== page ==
Scientists have calculated carbon budgets for croplands in Europe, based on field measurements from nine sites across Europe. They found that significant soil carbon losses occurred from cropping even though some farmers used measures to enhance carbon-sequestration. These results may challenge findings from some other modelling studies if they turn out to be typical for all EU croplands.
The study was conducted under the EU CarboEurope project1, which provides comprehensive data from seventeen sites across Europe with variable crop and climate patterns and farmland practices. The new results from this study used data from nine sites across Central, Southern and Western Europe over four years. Sites were chosen for the range of crops grown and to represent areas with differing carbon concentrations in the soil ranging between around 10g of carbon per kg (gC/kg) of soil to around 45gC/kg of soil.
Among its findings, the study found that cropping on the sites with higher carbon concentrations, i.e. the sites with carbon concentrations closer to the 45gC/kg mark, tended to result in hotspots of carbon loss. Therefore the researchers recommend that these soils should be a priority policy target, and management of the lower carbon soils should seek to increase soil organic matter. It is believed that climate change impacts may increase the carbon losses, due to increased mineralisation in warmer winters, and that increased cultivation of biofuel crops may reduce the amount of carbon-rich residues available.
The study distinguishes between two different types of carbon budget: Net Biome Production (NBP) and Net Ecosystem Production (NEP). The latter is estimated using standard models of carbon flux and storage at 30 minute intervals over four years. NBP is calculated by including carbon from fertiliser input and losses caused by fire and harvest to the NEP, but still ignores soil erosion and fluxes to groundwater and atmosphere. Greenhouse gas (GHG) balances were also calculated by adding emissions from farming operations to the NPD, such as from fuel and machinery.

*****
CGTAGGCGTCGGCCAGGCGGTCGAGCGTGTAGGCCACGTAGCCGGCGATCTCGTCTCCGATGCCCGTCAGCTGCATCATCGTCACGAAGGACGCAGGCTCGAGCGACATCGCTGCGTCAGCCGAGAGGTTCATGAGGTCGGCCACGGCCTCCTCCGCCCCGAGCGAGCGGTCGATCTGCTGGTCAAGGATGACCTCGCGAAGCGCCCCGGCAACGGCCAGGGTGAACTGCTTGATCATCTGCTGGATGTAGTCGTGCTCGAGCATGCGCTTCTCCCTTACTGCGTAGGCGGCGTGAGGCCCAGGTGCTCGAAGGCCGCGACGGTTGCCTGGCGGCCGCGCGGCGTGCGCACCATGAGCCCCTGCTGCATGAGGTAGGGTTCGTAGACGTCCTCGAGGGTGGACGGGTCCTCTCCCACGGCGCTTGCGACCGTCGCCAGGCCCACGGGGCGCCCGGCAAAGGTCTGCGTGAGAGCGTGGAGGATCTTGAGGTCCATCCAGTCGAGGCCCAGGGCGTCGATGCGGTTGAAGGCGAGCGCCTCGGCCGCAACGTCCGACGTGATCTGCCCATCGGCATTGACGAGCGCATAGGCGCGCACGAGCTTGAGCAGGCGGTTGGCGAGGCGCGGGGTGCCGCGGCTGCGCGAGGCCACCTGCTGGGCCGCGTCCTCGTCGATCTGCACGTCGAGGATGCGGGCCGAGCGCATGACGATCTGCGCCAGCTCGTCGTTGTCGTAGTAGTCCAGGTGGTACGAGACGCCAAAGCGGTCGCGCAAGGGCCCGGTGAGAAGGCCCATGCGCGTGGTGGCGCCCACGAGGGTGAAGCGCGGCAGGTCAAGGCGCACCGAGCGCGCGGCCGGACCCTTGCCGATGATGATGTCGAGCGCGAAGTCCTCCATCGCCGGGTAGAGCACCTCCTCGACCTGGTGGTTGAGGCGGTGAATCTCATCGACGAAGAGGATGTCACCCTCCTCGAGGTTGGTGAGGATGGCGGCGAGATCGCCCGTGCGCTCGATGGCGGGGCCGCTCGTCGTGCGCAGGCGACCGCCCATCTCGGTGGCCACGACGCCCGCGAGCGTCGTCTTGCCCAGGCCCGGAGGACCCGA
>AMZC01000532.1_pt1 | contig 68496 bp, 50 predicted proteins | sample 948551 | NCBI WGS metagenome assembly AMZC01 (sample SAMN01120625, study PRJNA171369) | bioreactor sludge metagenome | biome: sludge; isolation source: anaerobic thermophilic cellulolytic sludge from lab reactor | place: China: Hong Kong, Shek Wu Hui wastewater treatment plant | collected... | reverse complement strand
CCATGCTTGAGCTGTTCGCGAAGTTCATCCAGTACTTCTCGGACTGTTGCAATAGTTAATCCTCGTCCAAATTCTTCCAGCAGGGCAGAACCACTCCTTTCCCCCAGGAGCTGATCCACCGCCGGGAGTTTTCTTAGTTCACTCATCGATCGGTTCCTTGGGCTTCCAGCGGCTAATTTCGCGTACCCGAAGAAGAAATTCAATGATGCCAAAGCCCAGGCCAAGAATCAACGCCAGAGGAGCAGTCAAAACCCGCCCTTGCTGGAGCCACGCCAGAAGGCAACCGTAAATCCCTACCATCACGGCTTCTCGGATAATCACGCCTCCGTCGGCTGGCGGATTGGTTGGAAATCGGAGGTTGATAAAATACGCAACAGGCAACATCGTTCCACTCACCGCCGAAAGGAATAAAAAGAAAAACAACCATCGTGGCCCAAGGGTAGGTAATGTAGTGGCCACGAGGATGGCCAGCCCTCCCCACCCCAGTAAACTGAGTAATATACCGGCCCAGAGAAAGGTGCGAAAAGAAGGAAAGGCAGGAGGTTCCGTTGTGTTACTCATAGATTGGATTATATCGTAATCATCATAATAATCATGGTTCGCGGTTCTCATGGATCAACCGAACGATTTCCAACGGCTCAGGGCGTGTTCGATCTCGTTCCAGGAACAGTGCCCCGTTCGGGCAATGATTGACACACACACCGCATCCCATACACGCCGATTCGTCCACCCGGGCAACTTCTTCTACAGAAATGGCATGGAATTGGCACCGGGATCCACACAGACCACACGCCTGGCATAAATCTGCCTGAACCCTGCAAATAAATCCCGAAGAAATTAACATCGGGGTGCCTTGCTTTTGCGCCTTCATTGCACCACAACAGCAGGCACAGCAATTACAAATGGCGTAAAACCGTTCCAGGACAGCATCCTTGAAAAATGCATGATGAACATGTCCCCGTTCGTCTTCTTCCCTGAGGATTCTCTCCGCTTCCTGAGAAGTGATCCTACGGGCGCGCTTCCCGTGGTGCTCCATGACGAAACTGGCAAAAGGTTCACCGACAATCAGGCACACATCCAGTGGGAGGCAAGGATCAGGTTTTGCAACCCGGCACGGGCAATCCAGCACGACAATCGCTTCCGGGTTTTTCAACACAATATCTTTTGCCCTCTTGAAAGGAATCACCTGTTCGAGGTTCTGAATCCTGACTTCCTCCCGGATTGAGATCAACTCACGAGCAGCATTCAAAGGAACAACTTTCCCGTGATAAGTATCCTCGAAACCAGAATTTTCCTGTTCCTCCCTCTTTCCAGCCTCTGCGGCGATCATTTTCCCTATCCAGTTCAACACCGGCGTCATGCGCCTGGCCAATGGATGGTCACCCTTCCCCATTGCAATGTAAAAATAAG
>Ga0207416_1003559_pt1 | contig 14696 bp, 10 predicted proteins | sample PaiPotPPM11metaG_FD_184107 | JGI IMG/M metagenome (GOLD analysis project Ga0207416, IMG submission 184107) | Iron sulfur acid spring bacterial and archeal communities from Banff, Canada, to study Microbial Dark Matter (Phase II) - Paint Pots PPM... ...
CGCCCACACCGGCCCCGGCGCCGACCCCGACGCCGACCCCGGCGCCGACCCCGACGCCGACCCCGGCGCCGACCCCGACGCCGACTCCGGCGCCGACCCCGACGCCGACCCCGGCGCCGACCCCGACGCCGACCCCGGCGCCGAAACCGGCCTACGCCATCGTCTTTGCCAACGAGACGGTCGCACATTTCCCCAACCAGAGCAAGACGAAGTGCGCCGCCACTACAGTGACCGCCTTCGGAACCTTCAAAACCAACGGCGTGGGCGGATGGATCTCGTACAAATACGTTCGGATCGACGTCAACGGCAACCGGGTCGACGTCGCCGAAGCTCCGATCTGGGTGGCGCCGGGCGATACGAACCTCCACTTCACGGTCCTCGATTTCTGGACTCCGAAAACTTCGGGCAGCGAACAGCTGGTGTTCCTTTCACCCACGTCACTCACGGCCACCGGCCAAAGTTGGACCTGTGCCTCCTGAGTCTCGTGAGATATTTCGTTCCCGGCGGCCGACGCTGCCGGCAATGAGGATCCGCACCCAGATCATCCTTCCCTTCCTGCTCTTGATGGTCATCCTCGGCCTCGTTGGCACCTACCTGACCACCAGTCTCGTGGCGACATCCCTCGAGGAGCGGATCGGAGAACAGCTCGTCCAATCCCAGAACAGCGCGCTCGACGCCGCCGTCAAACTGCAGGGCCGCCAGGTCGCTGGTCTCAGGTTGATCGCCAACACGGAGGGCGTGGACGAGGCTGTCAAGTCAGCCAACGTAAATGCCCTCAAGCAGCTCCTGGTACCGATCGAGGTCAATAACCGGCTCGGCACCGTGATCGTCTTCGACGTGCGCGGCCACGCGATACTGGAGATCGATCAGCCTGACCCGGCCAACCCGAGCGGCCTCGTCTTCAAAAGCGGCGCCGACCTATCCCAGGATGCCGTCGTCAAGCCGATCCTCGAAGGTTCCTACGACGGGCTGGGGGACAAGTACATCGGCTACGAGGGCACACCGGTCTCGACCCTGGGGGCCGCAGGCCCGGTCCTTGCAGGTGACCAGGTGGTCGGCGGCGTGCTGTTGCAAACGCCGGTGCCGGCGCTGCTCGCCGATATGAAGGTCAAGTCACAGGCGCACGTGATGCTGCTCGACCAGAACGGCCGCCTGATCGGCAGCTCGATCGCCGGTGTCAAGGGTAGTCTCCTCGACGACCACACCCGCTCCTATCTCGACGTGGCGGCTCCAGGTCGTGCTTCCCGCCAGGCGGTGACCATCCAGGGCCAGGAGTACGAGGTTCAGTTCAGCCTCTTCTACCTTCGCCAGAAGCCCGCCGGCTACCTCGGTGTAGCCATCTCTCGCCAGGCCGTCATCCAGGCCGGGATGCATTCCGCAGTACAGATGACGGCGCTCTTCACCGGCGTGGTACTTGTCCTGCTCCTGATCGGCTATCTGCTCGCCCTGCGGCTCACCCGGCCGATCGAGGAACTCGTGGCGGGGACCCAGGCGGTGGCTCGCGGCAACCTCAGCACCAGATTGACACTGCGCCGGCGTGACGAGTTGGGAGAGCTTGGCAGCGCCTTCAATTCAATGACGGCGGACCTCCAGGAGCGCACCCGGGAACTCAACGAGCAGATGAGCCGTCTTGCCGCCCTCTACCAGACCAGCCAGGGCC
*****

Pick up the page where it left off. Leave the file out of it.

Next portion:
The results indicate net carbon losses even from long-established croplands. These sites have used organic fertilisers and retained crop residues according to good-practice guidelines. Losses vary widely with region and crop - fallow years may result in carbon losses, as observed in temperate Belgium, or Avignon in France. However, some farmers plant crops specifically to improve soil quality (a form of cover-cropping) to improve the carbon budget. Crop rotation can sequester carbon, but land management, plus estimation of carbon and GHG budgets, must be site-specific.
Large carbon losses are generally associated with root crops, such as sugar beet. Continental averages suggest NBP of 2.4 tonnes of carbon per hectare per year (tC/ha/yr). Harvest losses were 3.82 tC/ha/yr, whilst carbon inputs averaged only 0.42 tC/ha/yr. The authors report a mean overall loss of 3.8 tC/ha, over 4 years, or 110 per cent of photosynthesised carbon. Only one site appeared to act as a carbon sink - a wetland rice monoculture at Sueca, Spain. The GHG balance suggested emissions represent 42 per cent of harvested carbon.
However, the authors caution that a larger network of 59 sites would be needed to determine whether the results from this study are likely to be typical for all EU croplands. These results are surprising as good practice had been largely applied to the nine croplands, so the carbon budget could be expected to be neutral. The researchers point to a range of other modelling studies which have suggested that European croplands store about as much carbon as they emit, but these studies had concentrated on long-established sites with limited crop, soil, yield and land-use data and ignored high-carbon soils.